From School Library Journal
Gr 4-7-When her grandmother dies, Sarah's family spends a week traveling by car from California to get the dusty and smelly house cleaned up and ready for sale. Sarah's mother has no fond memories of her childhood home or her mother, and the dark corners and strange noises spook timid Sarah. When she finds an unfinished letter written by the grandmother she never knew that refers to "strange things happening behind the bookcase," she is curious and shimmies the bookcase from against the wall and travels to a strange land called Scotopia, where she meets a talking cat, a boy with half a face, a walking hand, and all sorts of strange creatures. This fantasy takes the creepiness of Neil Gaiman's Coraline (HarperCollins, 2002), mixes it liberally with the surrealism of Alice in Wonderland, and adds a dash of Edward Gorey through moody black-and-white illustrations. Readers who are patient with the seeming randomness will soon be rewarded with a suspenseful, magical adventure that, while there is resolution, ends with a promise of a sequel. Sarah and her brother bicker constantly and initially work against each other but soon join forces to prevent the destruction of both our world and Scotopia.-Brenda Kahn, Tenakill Middle School, Closter, NJα(c) Copyright 2011. Library Journals LLC, a wholly owned subsidiary of Media Source, Inc. No redistribution permitted.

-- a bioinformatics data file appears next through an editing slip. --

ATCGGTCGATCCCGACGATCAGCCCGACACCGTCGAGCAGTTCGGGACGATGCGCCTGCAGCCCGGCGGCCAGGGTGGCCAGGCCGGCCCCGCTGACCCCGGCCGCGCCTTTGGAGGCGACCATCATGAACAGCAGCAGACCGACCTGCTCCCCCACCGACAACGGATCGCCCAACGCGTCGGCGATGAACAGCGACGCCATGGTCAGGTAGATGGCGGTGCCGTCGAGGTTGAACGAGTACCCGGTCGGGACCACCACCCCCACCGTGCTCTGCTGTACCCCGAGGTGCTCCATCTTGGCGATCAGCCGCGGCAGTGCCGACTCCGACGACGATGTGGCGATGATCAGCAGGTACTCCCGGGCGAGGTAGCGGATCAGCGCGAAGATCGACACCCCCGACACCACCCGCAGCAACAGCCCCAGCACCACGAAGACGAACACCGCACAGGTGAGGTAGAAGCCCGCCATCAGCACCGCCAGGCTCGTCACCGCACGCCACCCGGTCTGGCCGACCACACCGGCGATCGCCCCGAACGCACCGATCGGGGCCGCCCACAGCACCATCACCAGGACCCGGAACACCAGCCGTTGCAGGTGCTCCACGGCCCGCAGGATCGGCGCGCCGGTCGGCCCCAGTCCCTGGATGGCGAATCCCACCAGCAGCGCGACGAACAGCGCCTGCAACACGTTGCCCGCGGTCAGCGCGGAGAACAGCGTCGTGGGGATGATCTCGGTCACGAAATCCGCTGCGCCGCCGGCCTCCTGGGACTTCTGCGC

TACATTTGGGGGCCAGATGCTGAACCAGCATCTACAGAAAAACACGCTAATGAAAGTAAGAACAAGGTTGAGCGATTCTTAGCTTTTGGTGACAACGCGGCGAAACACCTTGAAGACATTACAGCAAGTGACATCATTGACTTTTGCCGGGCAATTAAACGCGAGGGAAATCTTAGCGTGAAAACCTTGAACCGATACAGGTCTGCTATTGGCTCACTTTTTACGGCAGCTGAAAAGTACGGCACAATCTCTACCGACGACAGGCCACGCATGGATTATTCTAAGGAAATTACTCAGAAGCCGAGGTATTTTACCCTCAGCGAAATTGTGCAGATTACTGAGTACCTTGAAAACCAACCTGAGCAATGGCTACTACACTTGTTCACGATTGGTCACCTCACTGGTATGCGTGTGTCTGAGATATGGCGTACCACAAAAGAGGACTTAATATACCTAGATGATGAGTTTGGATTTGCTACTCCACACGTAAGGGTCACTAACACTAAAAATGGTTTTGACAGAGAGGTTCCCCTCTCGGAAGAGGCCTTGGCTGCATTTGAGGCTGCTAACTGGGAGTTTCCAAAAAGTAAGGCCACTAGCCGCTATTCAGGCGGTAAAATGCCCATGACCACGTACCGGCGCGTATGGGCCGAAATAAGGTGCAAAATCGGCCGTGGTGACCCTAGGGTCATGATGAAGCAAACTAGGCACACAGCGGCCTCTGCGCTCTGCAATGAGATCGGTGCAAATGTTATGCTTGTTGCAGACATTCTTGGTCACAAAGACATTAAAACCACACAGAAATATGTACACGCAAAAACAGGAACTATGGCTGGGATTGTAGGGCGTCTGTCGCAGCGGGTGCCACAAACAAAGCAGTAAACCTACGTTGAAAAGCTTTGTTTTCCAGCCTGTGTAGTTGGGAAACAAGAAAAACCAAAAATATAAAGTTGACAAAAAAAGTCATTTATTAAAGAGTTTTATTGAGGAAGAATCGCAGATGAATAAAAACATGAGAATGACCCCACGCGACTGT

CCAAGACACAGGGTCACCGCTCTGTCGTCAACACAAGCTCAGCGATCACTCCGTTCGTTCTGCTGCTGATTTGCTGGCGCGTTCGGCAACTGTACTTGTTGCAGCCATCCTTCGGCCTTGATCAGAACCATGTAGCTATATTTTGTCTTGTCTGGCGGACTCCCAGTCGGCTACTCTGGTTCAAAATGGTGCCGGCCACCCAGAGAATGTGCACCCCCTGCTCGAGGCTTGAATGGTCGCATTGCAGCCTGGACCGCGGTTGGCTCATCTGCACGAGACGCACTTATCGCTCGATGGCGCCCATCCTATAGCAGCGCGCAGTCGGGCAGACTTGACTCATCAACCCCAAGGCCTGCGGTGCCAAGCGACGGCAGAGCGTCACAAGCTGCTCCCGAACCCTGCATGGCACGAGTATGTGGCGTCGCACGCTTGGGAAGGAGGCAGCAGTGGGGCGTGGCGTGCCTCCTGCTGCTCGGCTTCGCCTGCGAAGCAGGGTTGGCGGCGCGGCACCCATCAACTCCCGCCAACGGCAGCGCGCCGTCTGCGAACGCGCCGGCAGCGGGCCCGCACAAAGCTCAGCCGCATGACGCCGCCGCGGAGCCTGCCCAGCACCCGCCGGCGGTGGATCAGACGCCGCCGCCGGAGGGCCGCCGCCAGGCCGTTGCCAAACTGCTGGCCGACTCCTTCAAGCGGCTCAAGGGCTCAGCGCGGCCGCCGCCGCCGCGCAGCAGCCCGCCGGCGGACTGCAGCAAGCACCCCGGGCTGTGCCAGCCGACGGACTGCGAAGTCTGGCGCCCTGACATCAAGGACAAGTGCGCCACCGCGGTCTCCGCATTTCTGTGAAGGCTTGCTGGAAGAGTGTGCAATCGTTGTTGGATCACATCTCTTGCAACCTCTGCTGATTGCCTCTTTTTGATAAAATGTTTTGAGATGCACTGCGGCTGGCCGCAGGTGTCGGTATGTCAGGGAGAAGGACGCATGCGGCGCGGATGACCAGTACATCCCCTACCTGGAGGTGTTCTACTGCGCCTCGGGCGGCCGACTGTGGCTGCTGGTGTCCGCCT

About the Author
MARK STEENSLAND became a journalist at the age of 18, writing about movies for such magazines as Prevue and American Cinematographer
. He has also directed, and produced numerous award-winning films that have played in festivals around the world. Behind the Bookcase
is his first novel.